While tech savvy architects and designers are using social networking tools to bypass traditional media and connect directly with the public, others are turning to more conventional methods of dissemination, such as film. More than that of print magazines, books, or websites, the grandeur of film captures the attention of the soul — which is exactly why the portrayal of design through film raises public awareness of urban issues.
Most architectural photography depicts buildings and spaces without any people around. If images do include people, they are often blurred away or kept far in the background of the image. With film, the same strategies could easily be applied. More often than not, however, the vitality of human activity within and around the architecture provides a more realistic experience for the viewer.
Have films about architecture and design reached the point of critical acclaim at Cannes, Sundance, or TIFF? Not quite, but that may eventually happen. Over the past several years, architecture and design-based film festivals have been established in places like Winnipeg and Melbourne, featuring both short and feature-length films.
In October of 2018, the Architecture and Design Film Festival in New York will be going into its 10th consecutive year. Since its inception, the festival has also put on satellite events in Los Angeles, Washington D.C., New Orleans, and Athens, Greece. Also going into their 10th year of existence in 2018 are the Architecture Film Festival Rotterdam (AFFR) and the Budapest Architecture Film Days. London’s ArchFilmFest, on the other hand, only just recently launched in June of 2017.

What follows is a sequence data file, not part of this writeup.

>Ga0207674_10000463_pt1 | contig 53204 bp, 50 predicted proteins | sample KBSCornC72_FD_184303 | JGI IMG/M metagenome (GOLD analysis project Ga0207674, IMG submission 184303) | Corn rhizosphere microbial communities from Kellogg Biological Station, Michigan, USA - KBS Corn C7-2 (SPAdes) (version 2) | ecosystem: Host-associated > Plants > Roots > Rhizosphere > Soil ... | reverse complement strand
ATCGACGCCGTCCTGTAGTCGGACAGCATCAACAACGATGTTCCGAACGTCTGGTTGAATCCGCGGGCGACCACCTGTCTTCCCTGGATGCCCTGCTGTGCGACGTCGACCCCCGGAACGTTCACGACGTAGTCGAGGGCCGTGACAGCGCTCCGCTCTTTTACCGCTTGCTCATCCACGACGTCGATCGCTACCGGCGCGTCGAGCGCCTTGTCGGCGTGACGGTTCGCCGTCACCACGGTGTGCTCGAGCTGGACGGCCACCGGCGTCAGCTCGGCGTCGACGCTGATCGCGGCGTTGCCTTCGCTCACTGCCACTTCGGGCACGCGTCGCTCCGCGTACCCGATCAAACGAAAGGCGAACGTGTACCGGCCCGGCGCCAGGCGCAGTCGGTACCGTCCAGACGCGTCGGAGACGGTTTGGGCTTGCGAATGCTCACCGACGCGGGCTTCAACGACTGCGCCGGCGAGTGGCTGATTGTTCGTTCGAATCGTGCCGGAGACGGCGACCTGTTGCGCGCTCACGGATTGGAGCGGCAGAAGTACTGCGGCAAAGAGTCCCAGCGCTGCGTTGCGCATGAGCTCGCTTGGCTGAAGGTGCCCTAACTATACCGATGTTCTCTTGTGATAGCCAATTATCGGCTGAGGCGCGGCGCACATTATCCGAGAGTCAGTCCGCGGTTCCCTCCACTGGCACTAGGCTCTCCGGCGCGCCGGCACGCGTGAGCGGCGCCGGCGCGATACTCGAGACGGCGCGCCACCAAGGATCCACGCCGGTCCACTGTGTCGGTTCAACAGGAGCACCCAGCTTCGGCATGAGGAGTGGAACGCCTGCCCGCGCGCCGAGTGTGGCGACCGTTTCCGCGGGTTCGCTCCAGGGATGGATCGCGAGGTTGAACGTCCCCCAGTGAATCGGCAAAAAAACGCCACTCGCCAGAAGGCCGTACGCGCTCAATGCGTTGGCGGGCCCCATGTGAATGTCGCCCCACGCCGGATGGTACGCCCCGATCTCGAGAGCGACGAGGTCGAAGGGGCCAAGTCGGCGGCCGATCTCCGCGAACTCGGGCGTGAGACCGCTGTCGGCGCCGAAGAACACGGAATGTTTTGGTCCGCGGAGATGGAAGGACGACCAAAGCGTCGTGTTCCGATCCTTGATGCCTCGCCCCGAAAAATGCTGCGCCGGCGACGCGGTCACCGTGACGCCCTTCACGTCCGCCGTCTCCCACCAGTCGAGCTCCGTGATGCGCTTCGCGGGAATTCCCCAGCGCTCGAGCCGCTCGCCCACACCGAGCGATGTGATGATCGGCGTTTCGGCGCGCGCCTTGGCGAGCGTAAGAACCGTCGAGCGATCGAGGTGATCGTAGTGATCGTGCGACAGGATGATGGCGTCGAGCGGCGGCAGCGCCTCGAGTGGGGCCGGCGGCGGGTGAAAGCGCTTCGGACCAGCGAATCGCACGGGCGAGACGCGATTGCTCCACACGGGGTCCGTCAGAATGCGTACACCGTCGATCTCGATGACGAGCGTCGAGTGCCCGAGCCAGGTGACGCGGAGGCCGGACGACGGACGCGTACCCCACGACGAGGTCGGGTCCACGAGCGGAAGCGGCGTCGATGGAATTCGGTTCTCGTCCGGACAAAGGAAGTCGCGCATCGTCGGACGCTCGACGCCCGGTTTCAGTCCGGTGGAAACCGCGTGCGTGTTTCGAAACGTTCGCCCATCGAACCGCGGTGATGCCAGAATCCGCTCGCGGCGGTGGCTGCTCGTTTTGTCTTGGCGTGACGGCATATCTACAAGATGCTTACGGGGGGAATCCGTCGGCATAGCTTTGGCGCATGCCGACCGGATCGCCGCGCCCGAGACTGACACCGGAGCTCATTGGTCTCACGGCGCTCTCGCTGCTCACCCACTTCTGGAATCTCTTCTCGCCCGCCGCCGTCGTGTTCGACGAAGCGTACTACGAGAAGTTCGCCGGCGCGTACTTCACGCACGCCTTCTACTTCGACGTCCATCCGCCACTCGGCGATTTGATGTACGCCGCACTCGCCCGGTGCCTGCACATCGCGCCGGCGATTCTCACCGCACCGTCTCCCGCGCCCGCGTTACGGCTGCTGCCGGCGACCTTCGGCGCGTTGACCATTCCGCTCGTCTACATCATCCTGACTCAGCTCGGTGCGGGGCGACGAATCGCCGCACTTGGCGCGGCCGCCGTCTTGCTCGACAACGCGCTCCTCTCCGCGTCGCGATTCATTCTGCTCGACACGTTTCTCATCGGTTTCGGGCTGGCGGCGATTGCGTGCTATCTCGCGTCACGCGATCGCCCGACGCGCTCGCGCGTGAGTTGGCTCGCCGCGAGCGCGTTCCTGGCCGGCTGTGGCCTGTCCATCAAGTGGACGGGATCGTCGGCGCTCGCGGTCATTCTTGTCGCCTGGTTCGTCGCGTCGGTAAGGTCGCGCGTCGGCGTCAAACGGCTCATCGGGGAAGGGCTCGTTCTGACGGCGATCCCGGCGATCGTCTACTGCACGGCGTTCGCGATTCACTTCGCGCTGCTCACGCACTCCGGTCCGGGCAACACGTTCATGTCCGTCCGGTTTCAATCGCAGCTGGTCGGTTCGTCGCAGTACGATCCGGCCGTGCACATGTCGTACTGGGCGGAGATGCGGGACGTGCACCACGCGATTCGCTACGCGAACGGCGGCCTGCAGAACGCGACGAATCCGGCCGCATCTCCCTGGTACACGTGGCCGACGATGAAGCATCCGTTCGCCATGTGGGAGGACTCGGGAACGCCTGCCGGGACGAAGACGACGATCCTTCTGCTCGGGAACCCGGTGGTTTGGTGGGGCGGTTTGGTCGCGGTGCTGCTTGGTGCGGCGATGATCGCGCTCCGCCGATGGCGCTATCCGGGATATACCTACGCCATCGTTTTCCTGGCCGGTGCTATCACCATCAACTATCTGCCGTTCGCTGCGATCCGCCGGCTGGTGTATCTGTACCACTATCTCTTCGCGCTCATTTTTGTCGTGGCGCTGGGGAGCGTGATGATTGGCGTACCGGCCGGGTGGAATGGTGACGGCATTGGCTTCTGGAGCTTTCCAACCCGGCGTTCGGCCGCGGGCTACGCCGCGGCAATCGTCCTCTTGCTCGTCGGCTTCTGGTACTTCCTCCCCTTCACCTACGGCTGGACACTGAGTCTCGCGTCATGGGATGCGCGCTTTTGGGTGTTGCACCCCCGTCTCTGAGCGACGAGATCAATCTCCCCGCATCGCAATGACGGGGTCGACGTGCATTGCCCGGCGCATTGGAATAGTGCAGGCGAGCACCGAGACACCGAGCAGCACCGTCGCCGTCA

As the number of design film festivals continues to increase, so does the number of design-based films. This wave of niche films is made possible by groups like Design Onscreen, a non-profit foundation committed to producing and marketing films on architecture and design, and Arbuckle Industries, a video production company that specializes in architectural storytelling and cinematography. One of the latter’s most notable productions was Archiculture (2013), a 30-minute short film that documents architecture students as they prepare for their final thesis projects. Among other things, the film revealed how Brooklyn’s Pratt Institute (and similar schools of architecture) trains future generations of architects. Archiculture premeired at the 2013 Newport Beach Film Festival, and it has since been screened in over 80 locations around the world. These days, it’s even available online.
One film in this niche that has been met with critical acclaim at mainstream festivals is Citizen Jane: Battle For The City (2016), a documentary about the life of urban activist Jane Jacobs and her historic 1960s demonstrations against Robert Moses, New York’s Machiavellian urban planner. The film, which premiered at the Toronto International Film Festival (TIFF), raised important questions about the type of city that we want as inhabitats: one for people and families, or one for cars and vested interests. Releasing the film at a high-profile industry event earned Citizen Jane attention from media outlets like Vogue, CNN, and The New York Times. In contrast to the preaching to the choir that exclusive screenings at design film festivals would have offered, the premiere at TIFF raised the profile of urban issues and made the public think about who really owns a city.
As the niche continues to grow, even entities like Netflix are starting to capitalize on the rise of design in film. In February of 2017, the streaming service released an eight-part documentary series called Abstract: The Art of Design, profiling architect Bjarke Ingels, Nike shoe designer Tinker Hatfield, and six other professionals acrosss several fields.
As filmmakers continue to realize that the design world is full of stories and messages that people want to see, the cinematic expression of design — as well as the creation of film festivals devoted to it — will continue to drive the genre and the issues it embraces further into the mainstream.